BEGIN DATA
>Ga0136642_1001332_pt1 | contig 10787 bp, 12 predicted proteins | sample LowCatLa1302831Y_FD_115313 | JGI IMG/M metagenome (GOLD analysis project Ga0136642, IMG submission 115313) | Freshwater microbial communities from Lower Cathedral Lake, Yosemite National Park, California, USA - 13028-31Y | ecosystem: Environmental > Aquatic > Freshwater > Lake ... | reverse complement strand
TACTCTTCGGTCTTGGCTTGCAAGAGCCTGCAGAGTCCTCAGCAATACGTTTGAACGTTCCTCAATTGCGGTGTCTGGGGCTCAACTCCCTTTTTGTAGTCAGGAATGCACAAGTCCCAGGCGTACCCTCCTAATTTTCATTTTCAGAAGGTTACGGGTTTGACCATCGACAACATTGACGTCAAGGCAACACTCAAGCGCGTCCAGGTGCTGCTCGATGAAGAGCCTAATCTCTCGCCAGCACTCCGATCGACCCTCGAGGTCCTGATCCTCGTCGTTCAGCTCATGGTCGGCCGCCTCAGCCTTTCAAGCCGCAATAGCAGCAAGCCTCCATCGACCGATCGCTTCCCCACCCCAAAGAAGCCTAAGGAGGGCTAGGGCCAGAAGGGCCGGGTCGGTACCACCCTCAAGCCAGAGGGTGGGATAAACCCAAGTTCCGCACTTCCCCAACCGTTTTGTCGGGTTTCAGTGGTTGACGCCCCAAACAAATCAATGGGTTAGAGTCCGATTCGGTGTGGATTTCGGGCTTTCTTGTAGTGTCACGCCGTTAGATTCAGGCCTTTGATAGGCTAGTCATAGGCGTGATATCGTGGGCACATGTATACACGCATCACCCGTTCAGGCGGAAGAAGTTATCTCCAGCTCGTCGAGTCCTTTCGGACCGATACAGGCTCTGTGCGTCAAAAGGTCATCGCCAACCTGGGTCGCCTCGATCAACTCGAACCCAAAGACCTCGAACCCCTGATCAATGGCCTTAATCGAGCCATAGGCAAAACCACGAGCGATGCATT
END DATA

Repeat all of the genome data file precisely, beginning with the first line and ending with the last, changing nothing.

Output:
>Ga0136642_1001332_pt1 | contig 10787 bp, 12 predicted proteins | sample LowCatLa1302831Y_FD_115313 | JGI IMG/M metagenome (GOLD analysis project Ga0136642, IMG submission 115313) | Freshwater microbial communities from Lower Cathedral Lake, Yosemite National Park, California, USA - 13028-31Y | ecosystem: Environmental > Aquatic > Freshwater > Lake ... | reverse complement strand
TACTCTTCGGTCTTGGCTTGCAAGAGCCTGCAGAGTCCTCAGCAATACGTTTGAACGTTCCTCAATTGCGGTGTCTGGGGCTCAACTCCCTTTTTGTAGTCAGGAATGCACAAGTCCCAGGCGTACCCTCCTAATTTTCATTTTCAGAAGGTTACGGGTTTGACCATCGACAACATTGACGTCAAGGCAACACTCAAGCGCGTCCAGGTGCTGCTCGATGAAGAGCCTAATCTCTCGCCAGCACTCCGATCGACCCTCGAGGTCCTGATCCTCGTCGTTCAGCTCATGGTCGGCCGCCTCAGCCTTTCAAGCCGCAATAGCAGCAAGCCTCCATCGACCGATCGCTTCCCCACCCCAAAGAAGCCTAAGGAGGGCTAGGGCCAGAAGGGCCGGGTCGGTACCACCCTCAAGCCAGAGGGTGGGATAAACCCAAGTTCCGCACTTCCCCAACCGTTTTGTCGGGTTTCAGTGGTTGACGCCCCAAACAAATCAATGGGTTAGAGTCCGATTCGGTGTGGATTTCGGGCTTTCTTGTAGTGTCACGCCGTTAGATTCAGGCCTTTGATAGGCTAGTCATAGGCGTGATATCGTGGGCACATGTATACACGCATCACCCGTTCAGGCGGAAGAAGTTATCTCCAGCTCGTCGAGTCCTTTCGGACCGATACAGGCTCTGTGCGTCAAAAGGTCATCGCCAACCTGGGTCGCCTCGATCAACTCGAACCCAAAGACCTCGAACCCCTGATCAATGGCCTTAATCGAGCCATAGGCAAAACCACGAGCGATGCATT